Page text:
- Philippines, US agree to add four locations under EDCA
- The agreement comes amid tensions in the South China Sea over Taiwan
- EDCA allows the US access to Philippine military bases
MANILA, February 2 (Post Bureau) – Amid growing concern over China’s growing assertiveness in the disputed South China Sea and tensions over self-ruled Taiwan, their defense chiefs said on Thursday that the Philippines has told the United States its Extended access to military bases has been provided.
US Defense Secretary Lloyd Austin and Philippine Defense Secretary Carlito Galvez said at a joint news conference that Washington would be granted access to four more sites under the 2014 Enhanced Defense Cooperation Agreement (EDCA).
Austin, who was in the Philippines for talks as Washington seeks to expand its security options in the country as part of efforts to deter any moves by China against self-ruled Taiwan, described Manila’s decision as a “big deal.” As he and his counterpart reaffirmed their commitment to strengthening their countries’ alliances.
“Our alliance makes both of our democracies more secure and helps maintain a free and open Indo-Pacific,” said Austin, whose visit followed U.S. Vice President Kamala Harris’ visit to the Philippines in November. which included a stop in Palawan in southern China. the ocean
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“We discussed concrete actions to address volatile activities in the waters around the Philippines, including the West Philippine Sea, and we are committed to strengthening our mutual capabilities to counter armed aggression,” Austin said. “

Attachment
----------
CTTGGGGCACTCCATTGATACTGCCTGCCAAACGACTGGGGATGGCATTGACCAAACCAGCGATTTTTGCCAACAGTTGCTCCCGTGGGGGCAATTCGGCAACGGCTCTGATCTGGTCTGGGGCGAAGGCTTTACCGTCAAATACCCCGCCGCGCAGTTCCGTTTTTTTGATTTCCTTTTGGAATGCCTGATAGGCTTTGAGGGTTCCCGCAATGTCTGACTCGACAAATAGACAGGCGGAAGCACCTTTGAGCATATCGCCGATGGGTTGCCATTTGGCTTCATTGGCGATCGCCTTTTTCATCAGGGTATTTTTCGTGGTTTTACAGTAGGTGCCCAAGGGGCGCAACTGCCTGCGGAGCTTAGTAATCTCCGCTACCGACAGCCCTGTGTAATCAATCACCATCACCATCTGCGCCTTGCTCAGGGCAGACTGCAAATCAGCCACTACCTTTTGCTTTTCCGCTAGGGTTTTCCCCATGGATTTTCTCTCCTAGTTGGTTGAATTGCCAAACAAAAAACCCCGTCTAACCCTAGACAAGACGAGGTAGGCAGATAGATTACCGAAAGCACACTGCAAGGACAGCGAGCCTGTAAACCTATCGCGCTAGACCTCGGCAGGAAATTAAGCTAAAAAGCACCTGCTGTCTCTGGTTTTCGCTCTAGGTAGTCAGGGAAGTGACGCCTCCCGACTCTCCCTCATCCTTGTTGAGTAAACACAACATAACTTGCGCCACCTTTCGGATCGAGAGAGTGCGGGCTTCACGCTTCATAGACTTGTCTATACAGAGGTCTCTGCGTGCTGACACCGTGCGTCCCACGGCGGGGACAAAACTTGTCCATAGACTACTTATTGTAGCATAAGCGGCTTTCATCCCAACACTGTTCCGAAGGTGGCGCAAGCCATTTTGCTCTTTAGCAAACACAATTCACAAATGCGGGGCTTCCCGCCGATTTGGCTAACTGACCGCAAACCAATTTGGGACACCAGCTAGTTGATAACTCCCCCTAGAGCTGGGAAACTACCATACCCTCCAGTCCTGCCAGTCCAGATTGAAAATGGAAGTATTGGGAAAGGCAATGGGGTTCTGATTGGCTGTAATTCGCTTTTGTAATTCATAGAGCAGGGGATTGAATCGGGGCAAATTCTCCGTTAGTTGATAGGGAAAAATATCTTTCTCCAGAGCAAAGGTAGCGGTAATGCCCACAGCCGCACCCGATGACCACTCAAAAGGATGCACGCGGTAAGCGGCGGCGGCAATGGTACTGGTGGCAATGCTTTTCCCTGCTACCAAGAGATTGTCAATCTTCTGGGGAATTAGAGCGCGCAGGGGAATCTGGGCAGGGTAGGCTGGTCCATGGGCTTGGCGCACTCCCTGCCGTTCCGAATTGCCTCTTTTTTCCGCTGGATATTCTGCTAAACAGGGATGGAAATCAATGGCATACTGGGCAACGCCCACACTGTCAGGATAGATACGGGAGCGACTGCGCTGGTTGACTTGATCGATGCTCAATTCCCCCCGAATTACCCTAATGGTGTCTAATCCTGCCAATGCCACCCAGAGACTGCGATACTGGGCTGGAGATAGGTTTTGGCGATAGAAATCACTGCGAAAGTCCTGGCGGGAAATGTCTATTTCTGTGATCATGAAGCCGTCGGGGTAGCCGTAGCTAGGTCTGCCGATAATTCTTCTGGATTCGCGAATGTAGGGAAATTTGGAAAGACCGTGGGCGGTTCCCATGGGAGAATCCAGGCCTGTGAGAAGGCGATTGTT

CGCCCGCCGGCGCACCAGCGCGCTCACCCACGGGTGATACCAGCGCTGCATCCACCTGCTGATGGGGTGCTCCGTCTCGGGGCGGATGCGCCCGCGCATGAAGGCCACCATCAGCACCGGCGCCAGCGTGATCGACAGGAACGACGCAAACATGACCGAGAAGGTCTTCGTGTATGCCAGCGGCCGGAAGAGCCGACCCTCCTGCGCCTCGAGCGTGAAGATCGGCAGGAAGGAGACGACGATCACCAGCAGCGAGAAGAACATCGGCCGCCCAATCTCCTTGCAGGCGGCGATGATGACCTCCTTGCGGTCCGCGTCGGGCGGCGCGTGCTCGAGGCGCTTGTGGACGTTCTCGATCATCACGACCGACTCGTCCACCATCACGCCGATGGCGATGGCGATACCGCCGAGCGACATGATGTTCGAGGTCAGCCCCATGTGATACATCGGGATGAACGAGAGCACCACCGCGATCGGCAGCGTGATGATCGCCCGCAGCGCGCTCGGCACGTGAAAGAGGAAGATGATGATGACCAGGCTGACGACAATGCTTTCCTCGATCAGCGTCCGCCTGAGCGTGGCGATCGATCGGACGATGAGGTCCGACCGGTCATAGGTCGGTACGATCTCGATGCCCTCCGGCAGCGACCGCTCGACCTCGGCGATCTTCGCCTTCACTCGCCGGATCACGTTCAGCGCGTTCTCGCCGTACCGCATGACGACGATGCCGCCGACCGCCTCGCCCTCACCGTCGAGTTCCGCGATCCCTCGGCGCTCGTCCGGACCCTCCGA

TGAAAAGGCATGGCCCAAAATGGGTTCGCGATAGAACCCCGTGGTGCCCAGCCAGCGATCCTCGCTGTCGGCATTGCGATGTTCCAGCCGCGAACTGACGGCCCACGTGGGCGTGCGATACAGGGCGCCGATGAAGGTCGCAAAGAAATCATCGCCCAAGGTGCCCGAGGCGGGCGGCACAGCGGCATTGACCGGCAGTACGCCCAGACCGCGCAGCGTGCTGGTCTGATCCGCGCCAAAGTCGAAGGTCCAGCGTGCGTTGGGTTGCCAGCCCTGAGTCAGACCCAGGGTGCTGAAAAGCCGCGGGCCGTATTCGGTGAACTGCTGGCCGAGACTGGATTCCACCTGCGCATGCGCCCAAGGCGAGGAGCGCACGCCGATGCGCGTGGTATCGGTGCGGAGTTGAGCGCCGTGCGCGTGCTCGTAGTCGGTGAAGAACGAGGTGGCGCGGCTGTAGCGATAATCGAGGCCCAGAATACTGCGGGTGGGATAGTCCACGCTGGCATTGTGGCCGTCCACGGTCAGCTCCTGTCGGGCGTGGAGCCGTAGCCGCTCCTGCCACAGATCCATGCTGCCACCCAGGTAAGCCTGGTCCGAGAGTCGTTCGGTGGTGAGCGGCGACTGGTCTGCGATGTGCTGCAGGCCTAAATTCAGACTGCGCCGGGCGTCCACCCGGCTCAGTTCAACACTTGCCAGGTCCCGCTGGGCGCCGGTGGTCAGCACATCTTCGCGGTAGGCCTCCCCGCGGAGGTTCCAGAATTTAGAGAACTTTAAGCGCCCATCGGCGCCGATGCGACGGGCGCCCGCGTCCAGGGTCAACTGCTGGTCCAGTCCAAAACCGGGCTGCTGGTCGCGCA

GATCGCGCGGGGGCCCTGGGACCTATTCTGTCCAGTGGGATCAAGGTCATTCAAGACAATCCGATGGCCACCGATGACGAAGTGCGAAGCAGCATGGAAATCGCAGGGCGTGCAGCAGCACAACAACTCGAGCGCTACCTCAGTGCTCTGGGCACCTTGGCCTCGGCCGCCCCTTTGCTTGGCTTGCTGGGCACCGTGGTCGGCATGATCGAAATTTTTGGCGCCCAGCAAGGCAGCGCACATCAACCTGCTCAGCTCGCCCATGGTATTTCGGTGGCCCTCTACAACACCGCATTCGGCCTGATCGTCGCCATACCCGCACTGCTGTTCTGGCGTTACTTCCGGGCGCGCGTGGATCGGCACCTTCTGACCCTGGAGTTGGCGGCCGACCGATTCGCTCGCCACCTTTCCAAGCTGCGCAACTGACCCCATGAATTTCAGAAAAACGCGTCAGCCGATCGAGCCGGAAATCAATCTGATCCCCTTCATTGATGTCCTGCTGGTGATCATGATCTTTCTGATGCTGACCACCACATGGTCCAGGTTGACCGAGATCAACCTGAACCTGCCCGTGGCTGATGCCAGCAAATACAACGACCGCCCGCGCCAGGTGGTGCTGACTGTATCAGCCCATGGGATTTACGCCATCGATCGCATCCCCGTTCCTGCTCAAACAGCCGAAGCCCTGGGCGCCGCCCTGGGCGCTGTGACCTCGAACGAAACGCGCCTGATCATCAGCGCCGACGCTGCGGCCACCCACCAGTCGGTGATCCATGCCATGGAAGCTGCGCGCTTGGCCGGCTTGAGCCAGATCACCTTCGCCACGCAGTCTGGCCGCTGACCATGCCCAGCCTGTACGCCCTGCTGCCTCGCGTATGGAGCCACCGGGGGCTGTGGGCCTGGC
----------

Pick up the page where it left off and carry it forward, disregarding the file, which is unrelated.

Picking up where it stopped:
“This is just one part of our efforts to modernize our alliance. And these efforts are especially important as the People’s Republic of China continues to advance its illegitimate claims in the West Philippine Sea,” he added.
The additional locations under EDCA bring to nine the number of military bases the United States will have access to, and Washington announced it is allocating more than $82 million for infrastructure investments at existing sites.
The EDCA allows access, but not permanent presence, to Philippine military bases for joint training, prepositioning of equipment and construction of facilities such as runways, fuel storage and military housing.
Austin and Galvez did not say where the new locations would be. The former Philippine military chief said the United States had requested access to bases on the northern land mass of Luzon and Palawan island, the Philippines’ closest neighbor to Taiwan, facing the disputed Spratly Islands in the South China Sea.
There was no immediate comment from the Chinese embassy in Manila.
Outside the military headquarters, dozens of protesters chanted anti-American slogans and called for the repeal of the EDCA in protest against the United States maintaining a military presence in the country.
Before meeting his counterpart, Austin met with Philippine President Ferdinand Marcos Jr. at the presidential palace on Thursday, where he assured the Southeast Asian leader, “we are ready to help you in every way we can”.
Relations between the United States and the Philippines, a former colony, were strained by predecessor Rodrigo Duterte’s rise to China, his famous anti-US rhetoric and threats to downgrade their military ties.
But Marcos has met twice with US President Joe Biden since his landslide election victory last year and reiterated that he cannot see his country’s future without the longtime treaty ally.
Marcos told Austin, “I have always said, it seems to me, the future of the Philippines and for that matter the Asia Pacific will always involve the United States.”
Reporting by Karen Lemma Editing by Ed Davis and Gary Doyle
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